The Making of Close Encounters of the Third Kind – a hold over from the film’s 1998 Collector’s Edition Laserdisc release of the film, a 140 minute long comprehensive documentary about the construction of the film, with interviews from major cast and crew members as well as various scholars on the film. The feature is presented in 1.33:1 pillarboxed aspect ratio, transferred directly from the original feature’s 1998 source.
Watch the Skies – an older feature, issued before the release of the film as a short, five minute taste of the film, which describes the creative team behind the film, teases shots of the film, and explains some basic concepts of the film using various split screen techniques, as well as shots straight from the film.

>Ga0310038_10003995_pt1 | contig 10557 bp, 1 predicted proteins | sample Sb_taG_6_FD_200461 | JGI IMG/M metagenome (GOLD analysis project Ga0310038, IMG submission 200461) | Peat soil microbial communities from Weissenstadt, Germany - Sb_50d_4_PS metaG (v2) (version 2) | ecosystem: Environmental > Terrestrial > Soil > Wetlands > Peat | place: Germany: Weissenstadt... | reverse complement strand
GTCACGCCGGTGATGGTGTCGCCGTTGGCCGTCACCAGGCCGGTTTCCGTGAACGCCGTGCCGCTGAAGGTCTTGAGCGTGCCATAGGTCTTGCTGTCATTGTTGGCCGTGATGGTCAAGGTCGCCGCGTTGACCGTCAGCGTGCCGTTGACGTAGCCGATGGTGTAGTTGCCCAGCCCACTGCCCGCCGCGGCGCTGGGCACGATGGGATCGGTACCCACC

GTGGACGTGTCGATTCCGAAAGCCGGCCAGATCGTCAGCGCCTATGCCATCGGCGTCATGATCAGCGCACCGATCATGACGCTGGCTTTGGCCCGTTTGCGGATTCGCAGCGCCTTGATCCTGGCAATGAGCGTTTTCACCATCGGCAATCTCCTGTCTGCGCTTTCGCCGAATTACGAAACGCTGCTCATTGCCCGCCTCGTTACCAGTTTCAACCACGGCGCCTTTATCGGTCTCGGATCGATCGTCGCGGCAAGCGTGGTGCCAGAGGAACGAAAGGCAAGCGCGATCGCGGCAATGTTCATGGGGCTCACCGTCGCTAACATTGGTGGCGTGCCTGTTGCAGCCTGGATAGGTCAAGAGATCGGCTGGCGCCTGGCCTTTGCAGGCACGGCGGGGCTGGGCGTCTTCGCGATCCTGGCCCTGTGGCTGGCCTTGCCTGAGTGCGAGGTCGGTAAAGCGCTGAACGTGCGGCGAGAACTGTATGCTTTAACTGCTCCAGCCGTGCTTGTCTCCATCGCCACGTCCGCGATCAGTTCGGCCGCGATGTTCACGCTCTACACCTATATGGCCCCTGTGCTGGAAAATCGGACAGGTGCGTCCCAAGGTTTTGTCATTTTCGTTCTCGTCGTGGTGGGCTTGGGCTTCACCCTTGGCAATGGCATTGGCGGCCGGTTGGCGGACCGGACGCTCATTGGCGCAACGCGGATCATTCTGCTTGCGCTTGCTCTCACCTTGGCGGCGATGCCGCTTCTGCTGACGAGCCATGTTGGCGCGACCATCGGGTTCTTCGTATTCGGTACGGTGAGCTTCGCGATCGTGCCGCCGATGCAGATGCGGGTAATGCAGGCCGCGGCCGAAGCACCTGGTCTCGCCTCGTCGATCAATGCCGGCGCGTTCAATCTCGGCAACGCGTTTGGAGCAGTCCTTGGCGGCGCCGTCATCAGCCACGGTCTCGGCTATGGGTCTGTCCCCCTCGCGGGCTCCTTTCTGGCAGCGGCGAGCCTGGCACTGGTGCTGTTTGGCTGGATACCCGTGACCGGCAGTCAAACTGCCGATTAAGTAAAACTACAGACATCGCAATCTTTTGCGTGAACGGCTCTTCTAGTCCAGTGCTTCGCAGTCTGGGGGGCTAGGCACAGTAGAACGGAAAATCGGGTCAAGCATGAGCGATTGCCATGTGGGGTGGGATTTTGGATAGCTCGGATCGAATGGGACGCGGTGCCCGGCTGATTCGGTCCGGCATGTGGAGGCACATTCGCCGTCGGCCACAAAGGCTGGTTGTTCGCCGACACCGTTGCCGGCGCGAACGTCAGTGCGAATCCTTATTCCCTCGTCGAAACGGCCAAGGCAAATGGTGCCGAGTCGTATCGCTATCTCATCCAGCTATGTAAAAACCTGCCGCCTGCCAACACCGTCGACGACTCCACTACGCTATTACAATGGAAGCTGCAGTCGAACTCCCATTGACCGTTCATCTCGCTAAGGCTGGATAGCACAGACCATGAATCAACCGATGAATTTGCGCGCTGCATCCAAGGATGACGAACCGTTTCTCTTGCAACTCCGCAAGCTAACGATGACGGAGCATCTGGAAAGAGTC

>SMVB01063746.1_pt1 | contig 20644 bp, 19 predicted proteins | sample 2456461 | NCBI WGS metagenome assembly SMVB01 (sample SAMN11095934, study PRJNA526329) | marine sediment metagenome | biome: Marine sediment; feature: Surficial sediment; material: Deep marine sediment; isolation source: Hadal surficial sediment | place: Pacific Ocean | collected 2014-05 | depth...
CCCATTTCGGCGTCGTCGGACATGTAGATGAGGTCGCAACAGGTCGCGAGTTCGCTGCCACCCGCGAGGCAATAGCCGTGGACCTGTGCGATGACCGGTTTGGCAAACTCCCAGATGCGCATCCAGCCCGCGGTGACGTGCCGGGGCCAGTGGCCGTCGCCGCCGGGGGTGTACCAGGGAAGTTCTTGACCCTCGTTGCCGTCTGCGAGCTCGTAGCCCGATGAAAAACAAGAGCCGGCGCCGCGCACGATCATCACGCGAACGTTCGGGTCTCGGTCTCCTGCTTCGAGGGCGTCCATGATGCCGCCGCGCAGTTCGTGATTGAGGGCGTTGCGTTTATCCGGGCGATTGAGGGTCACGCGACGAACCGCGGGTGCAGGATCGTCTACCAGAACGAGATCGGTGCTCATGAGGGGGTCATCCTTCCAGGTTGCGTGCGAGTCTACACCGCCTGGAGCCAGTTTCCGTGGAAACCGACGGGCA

Deleted Scenes: a large collection of various deleted scenes from the film’s various cuts, mostly sequences that have little consequence on the final story of the film, as well as a few that explain some of the stranger moments from the film – such as Roy getting unceremoniously fired from his job after his first sighting. In total, here are 9 deleted scenes.. Once again, these scenes are held over from the film’s various Laserdisc releases, and presented in 4×3 letterboxed 2.35:1 aspect ratio, pillarboxed into a 1.33:1 frame. These scenes are presented in stereo sound, and are generally presented as is, without any sort of clean up job whatsoever from the original 90s 4×3 scans.
Storyboard Comparisons – a collection of 5 scenes from the film, each of them compared to the storyboards used to visualize the scenes in pre-production. Presented with the storyboards on top, with the sequence from the film shown below.
Storyboard Galleries – a collection of storyboards used to visualize the 2 “End Sequences” from the film during pre-production